LOS ANGELES (AP) — Los Angeles drivers returned to a much more normal commute Monday when an elevated stretch of a major freeway reopened well ahead of original estimates following a raging arson fire that shut down the roadway for more than a week.
The section of Interstate 10 south of downtown reopened Sunday night, and authorities assured commuters that the freeway is safe after emergency work to shore up the structure until permanent repairs of scorched support columns can be completed.
“Yes, the 10 is open,” declared Laura Rubio-Cornejo, general manager of the Los Angeles Department of Transportation, during a morning briefing on the status of the interstate, which carries about 300,000 vehicles a day and connects to other major routes.
The early morning inferno on Nov. 11 was fed by flammable materials stored under the roadway in violation of a company’s lease.
Initial worst-case scenarios raised the possibility that the section of freeway might have to be demolished and rebuilt. Officials then said tests showed it could be repaired in three to five weeks and that, with massive bracing in place, traffic could return much sooner.
Officials said last week that all lanes were expected to reopen by Tuesday, but moved it up after significant progress during around-the-clock work.
“It wasn’t just speed that we were after. We wanted to make sure this thing was safe,” Gov. Gavin Newsom said at a Sunday news conference, joined by Vice President Kamala Harris, U.S. Sen. Alex Padilla and Mayor Karen Bass.
“This is a great day in our city,” Bass said. “Let me thank everyone who worked 24 hours to make this effort happen.”
Most of the repair work will be done underneath the road deck, but future lane closures were possible, officials said. Some freeway ramps and nearby streets remained closed, but traffic officers were deployed in the area to direct traffic.
The Federal Highway Administration last week provided $3 million in “quick release” funds to repair the damage and said additional funds would be available from its emergency relief program.
Investigators have not said how the fire was started. On Saturday, the California Department of Forestry and Fire Protection and the state fire marshal’s office said they’re seeking help locating a “person of interest” and released two photos on social media showing a man in his 30s with a brace on his right knee and apparent burn injuries on his left leg.
State investigators had identified fire and safety hazards at a leased storage space under the interstate several times before it burned in the fire, documents show. The California Department of Transportation, or Caltrans, released the documents Friday.
The blaze was fed by pallets, cars, construction materials, hand sanitizer and other items being stored under the freeway as part of a program that now is under scrutiny. Newsom has said the state will reassess the practice of leasing such lands.
Apex Development Inc. has leased the land under I-10 since 2008. Although one condition of the contract stipulated that it not allow the storage of flammable or hazardous materials there, state inspectors have visited the site six times since early 2020 and flagged problematic conditions for years.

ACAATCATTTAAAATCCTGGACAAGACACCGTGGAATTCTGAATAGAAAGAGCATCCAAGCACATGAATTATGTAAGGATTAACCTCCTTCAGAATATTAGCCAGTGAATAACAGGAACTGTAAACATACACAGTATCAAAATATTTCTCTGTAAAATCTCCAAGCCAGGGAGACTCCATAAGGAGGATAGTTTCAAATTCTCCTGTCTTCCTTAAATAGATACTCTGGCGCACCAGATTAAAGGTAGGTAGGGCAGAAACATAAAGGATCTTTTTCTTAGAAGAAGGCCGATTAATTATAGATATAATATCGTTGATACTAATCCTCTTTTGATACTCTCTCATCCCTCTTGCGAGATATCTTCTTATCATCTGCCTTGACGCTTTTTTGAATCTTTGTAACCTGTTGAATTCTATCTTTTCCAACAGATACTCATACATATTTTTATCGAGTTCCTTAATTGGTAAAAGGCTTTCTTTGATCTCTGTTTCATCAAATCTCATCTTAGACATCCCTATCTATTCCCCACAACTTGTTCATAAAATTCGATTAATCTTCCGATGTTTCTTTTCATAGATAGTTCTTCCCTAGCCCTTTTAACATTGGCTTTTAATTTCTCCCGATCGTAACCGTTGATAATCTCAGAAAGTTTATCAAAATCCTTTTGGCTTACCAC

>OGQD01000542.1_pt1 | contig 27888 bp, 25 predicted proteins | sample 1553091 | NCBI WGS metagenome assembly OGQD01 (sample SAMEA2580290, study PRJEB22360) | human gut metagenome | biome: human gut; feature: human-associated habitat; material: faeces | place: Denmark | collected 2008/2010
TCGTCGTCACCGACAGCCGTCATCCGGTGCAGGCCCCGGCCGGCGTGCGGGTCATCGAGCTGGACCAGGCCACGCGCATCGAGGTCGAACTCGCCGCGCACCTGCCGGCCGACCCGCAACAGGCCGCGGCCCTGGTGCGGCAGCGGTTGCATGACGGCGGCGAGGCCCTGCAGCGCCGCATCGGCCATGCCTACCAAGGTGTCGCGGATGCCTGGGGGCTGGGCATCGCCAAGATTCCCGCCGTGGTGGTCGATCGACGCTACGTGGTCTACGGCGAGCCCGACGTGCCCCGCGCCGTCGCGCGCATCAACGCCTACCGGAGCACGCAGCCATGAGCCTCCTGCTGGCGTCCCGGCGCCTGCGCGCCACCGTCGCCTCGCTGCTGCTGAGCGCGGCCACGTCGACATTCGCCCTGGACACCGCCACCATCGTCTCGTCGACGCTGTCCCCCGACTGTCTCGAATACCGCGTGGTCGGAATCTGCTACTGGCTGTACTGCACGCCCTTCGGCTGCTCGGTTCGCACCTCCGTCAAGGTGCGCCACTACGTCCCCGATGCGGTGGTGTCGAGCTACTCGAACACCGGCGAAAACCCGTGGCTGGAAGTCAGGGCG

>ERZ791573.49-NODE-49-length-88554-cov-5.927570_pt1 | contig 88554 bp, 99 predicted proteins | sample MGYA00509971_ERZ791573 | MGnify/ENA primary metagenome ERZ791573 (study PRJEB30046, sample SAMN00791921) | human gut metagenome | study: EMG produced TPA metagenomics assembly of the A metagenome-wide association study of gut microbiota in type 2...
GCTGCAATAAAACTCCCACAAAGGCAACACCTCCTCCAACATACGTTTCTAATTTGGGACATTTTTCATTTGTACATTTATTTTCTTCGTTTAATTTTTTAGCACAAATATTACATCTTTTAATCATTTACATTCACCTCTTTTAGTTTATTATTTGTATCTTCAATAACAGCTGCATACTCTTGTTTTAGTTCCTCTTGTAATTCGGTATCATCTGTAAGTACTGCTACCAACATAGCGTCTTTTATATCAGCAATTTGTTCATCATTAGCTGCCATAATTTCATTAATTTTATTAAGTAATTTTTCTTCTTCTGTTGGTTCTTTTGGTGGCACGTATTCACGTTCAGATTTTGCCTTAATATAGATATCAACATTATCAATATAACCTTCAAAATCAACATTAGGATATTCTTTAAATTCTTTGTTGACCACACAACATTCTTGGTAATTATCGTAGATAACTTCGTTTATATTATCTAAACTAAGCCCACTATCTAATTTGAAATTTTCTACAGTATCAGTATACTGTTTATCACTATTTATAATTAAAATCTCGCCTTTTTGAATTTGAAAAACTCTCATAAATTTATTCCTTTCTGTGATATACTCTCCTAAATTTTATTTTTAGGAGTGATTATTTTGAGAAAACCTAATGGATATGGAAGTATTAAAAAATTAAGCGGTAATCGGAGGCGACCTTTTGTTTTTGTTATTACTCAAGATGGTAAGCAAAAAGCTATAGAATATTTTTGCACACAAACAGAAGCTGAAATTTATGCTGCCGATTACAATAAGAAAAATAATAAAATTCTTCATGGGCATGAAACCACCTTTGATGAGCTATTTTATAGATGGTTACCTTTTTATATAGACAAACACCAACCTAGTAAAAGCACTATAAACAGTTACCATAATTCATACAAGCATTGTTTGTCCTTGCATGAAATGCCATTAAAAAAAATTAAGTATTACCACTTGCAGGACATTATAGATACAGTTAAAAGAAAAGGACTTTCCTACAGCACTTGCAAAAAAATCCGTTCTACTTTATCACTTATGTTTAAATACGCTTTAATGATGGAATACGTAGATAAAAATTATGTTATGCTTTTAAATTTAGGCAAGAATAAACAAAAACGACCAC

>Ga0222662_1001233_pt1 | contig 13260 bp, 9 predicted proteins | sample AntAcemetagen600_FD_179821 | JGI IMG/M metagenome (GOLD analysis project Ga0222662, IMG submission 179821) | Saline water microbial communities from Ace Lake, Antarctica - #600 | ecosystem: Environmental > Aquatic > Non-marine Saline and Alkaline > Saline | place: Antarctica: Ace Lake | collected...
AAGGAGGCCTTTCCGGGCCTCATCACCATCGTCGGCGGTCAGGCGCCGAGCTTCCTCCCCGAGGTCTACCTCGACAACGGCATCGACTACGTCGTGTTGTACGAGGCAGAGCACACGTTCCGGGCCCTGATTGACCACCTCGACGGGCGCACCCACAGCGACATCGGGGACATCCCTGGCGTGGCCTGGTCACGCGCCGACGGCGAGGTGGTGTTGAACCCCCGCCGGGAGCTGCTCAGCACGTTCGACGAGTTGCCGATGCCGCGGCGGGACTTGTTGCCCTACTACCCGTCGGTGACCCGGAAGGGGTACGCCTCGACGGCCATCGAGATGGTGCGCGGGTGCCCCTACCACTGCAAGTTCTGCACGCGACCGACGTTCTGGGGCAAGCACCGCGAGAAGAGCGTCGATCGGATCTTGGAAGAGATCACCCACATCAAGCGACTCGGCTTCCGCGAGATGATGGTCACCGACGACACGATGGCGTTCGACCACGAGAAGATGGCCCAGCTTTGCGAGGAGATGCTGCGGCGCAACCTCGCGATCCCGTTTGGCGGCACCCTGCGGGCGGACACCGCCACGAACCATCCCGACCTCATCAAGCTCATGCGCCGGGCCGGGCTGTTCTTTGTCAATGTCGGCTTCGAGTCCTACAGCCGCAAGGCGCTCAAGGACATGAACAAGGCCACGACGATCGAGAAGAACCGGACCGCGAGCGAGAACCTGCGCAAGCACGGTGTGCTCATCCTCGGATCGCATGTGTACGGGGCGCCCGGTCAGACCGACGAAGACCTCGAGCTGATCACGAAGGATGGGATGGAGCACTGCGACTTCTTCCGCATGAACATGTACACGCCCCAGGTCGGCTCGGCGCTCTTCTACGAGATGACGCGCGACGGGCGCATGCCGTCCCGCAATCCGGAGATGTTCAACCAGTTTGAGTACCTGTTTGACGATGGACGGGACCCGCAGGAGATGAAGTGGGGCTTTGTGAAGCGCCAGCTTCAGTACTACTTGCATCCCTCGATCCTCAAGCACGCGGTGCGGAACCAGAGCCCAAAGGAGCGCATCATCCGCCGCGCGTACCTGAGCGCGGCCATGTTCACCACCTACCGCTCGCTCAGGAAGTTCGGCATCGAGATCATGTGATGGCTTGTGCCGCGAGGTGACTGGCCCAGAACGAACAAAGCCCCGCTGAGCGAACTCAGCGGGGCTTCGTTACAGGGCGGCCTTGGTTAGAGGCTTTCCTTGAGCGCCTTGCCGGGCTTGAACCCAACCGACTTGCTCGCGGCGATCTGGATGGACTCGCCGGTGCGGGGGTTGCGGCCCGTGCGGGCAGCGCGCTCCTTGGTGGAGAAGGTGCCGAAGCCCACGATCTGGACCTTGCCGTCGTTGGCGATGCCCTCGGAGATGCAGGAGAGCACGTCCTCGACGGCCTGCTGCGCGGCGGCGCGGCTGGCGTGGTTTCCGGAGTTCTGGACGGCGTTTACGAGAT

“This is a filthy unmaintained lease,” inspector Daryl Myatt wrote in a 2022 report after a surprise inspection discovered solvents, oils, fuels and other items barred by the agreement. “This area has been utilized since the mid-1970s and looks like it.”
Owners of two of the companies that subleased the property said they also had warned of a fire danger and other hazards related to homeless people living under the freeway. Newsom previously said that while subleasing can be legal if the company received permission from state and federal regulators, Apex did not.
In September, state officials filed a lawsuit against Apex saying it owes $78,000 in unpaid rent. A hearing is scheduled next year.
The state’s most recent spot inspection, a little more than a month before the Nov. 11 fire, found “numerous lease violations,” but the documents released Friday didn’t elaborate.
Caltrans had “informed Apex Development of the need to address violations, especially those creating safety hazards,” the agency said in a statement.
Mainak D’Attaray, an attorney for Apex Development, said Wednesday that the company is not to blame for the fire, adding the company hasn’t been able to access the premises since October.
“Apex rented and improved the rundown yard and made substantial capital investments during the period that it had possession of the yard,” D’Attaray’s statement added. “Caltrans inspected the premises periodically, at least once a year, and CalTrans was fully aware of the sublessees and their operations. Even the State of California’s Fire Marshall inspected the premises.”
D’Attaray did not respond to a request for comment Saturday.
Izzy Gardon, a spokesperson for the governor, last week disagreed with D’Attaray’s statement that Apex is not to blame. Gardon said that Cal Fire believes it was caused by arson “in a fenced-off area that Apex was responsible for maintaining while they continued to assert rights under the lease.”
No injuries were reported in the fire, but at least 16 homeless people living in an encampment there were taken to shelters.
Associated Press writer Sophia Tareen contributed from Chicago.
This story corrects the last name of the governor’s spokesperson to Gardon, not Gordon.